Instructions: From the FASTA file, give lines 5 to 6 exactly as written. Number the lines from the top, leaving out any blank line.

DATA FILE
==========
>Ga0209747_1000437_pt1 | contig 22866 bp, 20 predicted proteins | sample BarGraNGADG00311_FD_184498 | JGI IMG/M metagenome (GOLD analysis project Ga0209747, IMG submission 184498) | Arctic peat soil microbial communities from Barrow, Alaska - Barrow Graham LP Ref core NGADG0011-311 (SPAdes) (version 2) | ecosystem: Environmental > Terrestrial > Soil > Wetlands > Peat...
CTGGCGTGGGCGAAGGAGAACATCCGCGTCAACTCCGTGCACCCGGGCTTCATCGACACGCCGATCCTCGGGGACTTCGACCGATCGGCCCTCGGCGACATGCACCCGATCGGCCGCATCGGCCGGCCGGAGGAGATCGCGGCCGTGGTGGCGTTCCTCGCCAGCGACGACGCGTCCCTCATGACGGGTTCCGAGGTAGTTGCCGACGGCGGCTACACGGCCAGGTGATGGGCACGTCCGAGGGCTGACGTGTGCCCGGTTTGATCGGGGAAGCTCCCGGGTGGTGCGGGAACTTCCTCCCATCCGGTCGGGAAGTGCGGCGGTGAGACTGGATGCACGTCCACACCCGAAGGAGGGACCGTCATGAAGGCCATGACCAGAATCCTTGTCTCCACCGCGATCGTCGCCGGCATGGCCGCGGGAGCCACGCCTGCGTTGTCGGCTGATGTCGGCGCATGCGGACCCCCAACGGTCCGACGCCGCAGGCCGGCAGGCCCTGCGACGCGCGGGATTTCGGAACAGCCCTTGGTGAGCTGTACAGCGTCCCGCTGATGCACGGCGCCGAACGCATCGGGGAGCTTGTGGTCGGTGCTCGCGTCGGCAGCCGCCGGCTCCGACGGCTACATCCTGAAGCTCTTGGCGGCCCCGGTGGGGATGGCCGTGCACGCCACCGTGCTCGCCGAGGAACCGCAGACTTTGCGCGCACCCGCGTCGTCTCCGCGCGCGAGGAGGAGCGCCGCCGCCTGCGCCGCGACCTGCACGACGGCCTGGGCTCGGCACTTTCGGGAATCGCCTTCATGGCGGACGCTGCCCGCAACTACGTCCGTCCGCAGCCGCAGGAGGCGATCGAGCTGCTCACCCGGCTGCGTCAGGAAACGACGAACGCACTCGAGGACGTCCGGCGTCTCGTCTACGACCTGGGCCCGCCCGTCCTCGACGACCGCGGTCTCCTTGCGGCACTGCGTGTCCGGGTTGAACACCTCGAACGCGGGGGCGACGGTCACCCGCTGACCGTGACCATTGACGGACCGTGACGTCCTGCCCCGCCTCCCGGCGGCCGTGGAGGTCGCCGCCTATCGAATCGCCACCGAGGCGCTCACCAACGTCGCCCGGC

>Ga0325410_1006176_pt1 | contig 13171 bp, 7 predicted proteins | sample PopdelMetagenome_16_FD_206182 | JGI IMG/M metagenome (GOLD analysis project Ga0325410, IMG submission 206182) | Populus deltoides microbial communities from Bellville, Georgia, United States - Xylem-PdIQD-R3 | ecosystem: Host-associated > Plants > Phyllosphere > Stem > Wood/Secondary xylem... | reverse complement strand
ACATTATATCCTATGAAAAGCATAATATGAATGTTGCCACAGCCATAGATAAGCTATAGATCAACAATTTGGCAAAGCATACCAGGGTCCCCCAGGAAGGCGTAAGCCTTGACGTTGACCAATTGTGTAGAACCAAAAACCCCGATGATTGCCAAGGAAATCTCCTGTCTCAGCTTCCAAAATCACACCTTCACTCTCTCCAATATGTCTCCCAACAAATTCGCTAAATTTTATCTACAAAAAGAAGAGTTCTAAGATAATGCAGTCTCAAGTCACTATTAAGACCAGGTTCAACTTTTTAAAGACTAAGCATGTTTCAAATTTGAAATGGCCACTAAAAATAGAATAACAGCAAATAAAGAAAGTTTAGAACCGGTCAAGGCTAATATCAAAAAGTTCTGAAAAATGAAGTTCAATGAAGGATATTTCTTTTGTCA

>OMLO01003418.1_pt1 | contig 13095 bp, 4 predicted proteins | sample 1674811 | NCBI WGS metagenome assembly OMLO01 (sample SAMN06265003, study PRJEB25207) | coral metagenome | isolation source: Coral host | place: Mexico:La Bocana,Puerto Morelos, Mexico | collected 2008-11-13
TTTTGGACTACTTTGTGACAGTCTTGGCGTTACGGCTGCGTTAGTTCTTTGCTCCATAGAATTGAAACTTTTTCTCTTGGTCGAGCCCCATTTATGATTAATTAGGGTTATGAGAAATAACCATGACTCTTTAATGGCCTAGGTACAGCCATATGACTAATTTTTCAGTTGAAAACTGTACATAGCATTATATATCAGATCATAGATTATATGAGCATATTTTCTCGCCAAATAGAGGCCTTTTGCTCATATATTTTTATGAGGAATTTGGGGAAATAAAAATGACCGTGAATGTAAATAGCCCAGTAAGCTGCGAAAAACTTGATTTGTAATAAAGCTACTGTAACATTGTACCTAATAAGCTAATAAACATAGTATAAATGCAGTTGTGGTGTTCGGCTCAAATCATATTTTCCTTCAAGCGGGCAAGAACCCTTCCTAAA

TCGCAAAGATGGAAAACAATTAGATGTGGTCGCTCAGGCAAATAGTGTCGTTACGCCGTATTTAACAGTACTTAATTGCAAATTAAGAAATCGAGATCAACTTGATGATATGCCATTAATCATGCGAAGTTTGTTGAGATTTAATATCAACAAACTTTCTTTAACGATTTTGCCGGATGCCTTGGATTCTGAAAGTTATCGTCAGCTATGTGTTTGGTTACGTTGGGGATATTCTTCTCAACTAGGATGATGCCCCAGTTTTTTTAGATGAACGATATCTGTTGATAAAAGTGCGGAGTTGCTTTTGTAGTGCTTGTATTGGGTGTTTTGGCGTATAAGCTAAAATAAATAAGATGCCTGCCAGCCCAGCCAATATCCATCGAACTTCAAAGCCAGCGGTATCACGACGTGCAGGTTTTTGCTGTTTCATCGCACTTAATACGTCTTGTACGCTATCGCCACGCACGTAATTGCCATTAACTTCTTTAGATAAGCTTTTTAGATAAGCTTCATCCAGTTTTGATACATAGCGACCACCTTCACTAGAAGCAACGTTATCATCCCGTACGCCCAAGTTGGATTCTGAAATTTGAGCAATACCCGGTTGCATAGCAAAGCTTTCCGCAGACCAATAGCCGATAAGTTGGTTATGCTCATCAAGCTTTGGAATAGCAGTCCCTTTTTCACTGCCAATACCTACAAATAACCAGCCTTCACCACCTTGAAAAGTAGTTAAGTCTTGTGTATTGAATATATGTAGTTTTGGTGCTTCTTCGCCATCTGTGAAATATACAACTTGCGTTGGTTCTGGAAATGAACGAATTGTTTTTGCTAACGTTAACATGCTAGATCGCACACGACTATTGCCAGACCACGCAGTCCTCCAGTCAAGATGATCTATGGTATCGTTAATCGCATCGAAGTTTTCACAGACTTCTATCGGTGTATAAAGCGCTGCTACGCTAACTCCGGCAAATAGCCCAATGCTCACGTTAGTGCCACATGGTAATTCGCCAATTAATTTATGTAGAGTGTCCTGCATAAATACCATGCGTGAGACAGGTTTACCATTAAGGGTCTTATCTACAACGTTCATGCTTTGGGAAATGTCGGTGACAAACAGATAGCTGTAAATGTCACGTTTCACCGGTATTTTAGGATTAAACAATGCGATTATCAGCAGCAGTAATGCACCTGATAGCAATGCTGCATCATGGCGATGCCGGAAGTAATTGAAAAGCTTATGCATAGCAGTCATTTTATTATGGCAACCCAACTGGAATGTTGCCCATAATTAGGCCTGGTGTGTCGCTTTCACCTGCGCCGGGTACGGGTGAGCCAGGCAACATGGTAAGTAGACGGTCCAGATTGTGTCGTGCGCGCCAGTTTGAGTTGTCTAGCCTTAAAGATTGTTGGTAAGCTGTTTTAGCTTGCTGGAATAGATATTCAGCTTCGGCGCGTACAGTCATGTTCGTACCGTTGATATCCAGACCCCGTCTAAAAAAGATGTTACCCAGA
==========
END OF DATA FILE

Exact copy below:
>OMLO01003418.1_pt1 | contig 13095 bp, 4 predicted proteins | sample 1674811 | NCBI WGS metagenome assembly OMLO01 (sample SAMN06265003, study PRJEB25207) | coral metagenome | isolation source: Coral host | place: Mexico:La Bocana,Puerto Morelos, Mexico | collected 2008-11-13
TTTTGGACTACTTTGTGACAGTCTTGGCGTTACGGCTGCGTTAGTTCTTTGCTCCATAGAATTGAAACTTTTTCTCTTGGTCGAGCCCCATTTATGATTAATTAGGGTTATGAGAAATAACCATGACTCTTTAATGGCCTAGGTACAGCCATATGACTAATTTTTCAGTTGAAAACTGTACATAGCATTATATATCAGATCATAGATTATATGAGCATATTTTCTCGCCAAATAGAGGCCTTTTGCTCATATATTTTTATGAGGAATTTGGGGAAATAAAAATGACCGTGAATGTAAATAGCCCAGTAAGCTGCGAAAAACTTGATTTGTAATAAAGCTACTGTAACATTGTACCTAATAAGCTAATAAACATAGTATAAATGCAGTTGTGGTGTTCGGCTCAAATCATATTTTCCTTCAAGCGGGCAAGAACCCTTCCTAAA